Choosing the Other "One"

By Judy Garrison  |  Photography courtesy of Seeing Southern Photography

On your wedding day everything can be a blur, so having the right photographer there to capture lasting memories is invaluable.

A world-class photographer stood in front of a room of aspiring photographers — me included — and shared the most important advice she had given her wedding clients over the past 20 years: “After the wedding, you have two things: a husband and photographs.”

And for that reason, your wedding photographer, like that of your spouse, is a decision which will last a lifetime.

As a wedding photographer, I never forget the importance of my role on the wedding day; it’s a relationship which begins the moment I sit down with clients and extends long after the fireworks have faded. My technical skill should be mastery, and my relationship skills, even more paramount. When albums and wall art are delivered weeks after the wedding, I imagine my couple, curling up on their sofa, lovingly flipping through the album pages to a soundtrack of ohs and ahs, recalling their best day ever. As an artist, I take pride in creating lifelong heirlooms of their story.

During a turbulent pandemic world, when so many plans have had to be postponed and rescheduled, making concrete decisions that require dolling out hefty retainers and deposits is scary. Every initial meeting in 2021, whether in-person or via ZOOM, has revealed a more diverse clientele than in years past. There are more questions, especially concerning cancellations and postponements, as well as taking more time to sign the contract and move forward. These trepidations bring both pros and cons. Couples are more cautious, and rightly so. I reach for understanding with a side of education. All photographers must have more than a camera in their bag.

Many vendors forget that, more than likely, this is the first wedding experience for most. It becomes part of my responsibility to educate my couple about the photography process and manage their expectations. And at the end, no surprises for anyone.

Once the venue is booked, the next decision should be the photographer. Those two choices will define your day, and both are in the highest demand. Dates book quickly so as soon as you are sure, schedule the photographer immediately.

Finding a photographer who is right for you takes planning and thought. Here are a few things that couples need to consider and do:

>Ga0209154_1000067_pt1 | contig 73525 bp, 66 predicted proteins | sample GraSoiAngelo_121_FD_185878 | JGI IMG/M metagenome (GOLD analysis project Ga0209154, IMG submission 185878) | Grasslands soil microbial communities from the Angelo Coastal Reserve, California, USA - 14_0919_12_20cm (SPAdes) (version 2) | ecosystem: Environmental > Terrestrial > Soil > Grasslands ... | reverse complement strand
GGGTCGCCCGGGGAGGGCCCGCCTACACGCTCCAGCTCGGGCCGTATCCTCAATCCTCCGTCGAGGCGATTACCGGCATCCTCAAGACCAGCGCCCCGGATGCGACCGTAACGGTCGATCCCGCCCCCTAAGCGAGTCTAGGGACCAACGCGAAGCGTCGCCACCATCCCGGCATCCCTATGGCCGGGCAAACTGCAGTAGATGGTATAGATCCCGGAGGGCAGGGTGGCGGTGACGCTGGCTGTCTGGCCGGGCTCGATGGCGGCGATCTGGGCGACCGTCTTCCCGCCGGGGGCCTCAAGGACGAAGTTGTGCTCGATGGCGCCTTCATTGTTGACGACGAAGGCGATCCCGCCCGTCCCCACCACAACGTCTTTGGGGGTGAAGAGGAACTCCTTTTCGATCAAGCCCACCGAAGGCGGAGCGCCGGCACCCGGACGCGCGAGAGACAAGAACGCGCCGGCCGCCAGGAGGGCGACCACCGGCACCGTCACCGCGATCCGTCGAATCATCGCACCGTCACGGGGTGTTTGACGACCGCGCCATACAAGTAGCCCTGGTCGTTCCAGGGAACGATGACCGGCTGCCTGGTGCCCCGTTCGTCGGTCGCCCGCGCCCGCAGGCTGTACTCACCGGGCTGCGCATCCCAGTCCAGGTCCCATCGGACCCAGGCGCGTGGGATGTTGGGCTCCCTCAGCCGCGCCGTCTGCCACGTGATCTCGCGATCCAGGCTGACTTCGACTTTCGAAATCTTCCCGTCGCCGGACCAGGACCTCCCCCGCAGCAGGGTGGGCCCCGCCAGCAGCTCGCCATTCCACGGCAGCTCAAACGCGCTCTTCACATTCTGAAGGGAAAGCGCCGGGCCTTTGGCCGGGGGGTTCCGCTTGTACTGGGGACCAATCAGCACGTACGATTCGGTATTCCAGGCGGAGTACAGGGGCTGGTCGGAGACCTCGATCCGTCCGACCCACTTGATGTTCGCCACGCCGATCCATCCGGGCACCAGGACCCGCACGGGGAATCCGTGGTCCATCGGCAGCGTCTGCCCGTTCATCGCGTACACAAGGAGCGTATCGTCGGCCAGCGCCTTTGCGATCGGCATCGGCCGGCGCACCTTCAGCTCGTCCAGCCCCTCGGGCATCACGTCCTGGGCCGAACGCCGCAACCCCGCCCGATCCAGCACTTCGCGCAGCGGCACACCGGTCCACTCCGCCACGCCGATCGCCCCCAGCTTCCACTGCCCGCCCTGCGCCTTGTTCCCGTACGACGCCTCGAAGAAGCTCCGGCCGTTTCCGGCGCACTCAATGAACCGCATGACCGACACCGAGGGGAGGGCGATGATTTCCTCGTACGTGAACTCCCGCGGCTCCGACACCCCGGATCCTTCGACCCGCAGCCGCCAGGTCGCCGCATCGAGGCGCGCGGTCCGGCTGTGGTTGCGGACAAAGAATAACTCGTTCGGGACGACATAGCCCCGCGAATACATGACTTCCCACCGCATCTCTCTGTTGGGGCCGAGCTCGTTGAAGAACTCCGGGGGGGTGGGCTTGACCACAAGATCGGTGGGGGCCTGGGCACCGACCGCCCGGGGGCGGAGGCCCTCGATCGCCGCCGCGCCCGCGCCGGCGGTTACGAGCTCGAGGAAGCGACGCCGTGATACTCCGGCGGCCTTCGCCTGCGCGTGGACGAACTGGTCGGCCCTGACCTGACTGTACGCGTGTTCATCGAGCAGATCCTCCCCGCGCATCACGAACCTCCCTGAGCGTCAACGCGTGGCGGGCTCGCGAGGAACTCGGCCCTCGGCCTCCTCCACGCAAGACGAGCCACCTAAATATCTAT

Make an overall budget. From florals to guest gifts, put it all on the table at the very beginning. What can you afford? A professional photographer will be one of the high-ticket items, so decide upon a dollar amount before you fall in love with the wrong photographer. Research those within your budget, and email potential candidates as soon as the venue and date have been confirmed. Begin the conversation asking for availability and package pricing; once received, determine if the photographer is, indeed, an ideal fit.

Find the style that moves you. Do you like fine art (creative and artistic)? Or are you more into photojournalism (unplanned and unobtrusive)? Many couples prefer traditional (blend of modern and vintage) photos, while some like editorial (think Vogue, creative, and edgy). A photographer’s style can also include moody (shooting film and digital, bolder colors) or light and airy (natural light with lower contrast and soft colors). Many photographers stick to one style; however, many allow the setting and the couple to dictate the direction of the photography. Every location can point to a specific tone or mood.

Schedule a ZOOM or meet face-to-face. Once you narrow the choices, ask for an in-person meeting or a Zoom call. Aside from being technically and professionally ideal, feeling comfortable around the photographer is a must. You will spend more time on your wedding day with your photographer than anyone else. Is there a connection, and are you comfortable around them? Are they demanding in instruction, or are they pleasant in guidance? Is their personality fun, flexible, and professional in documenting (no matter the style) your day? Honestly, do you like them?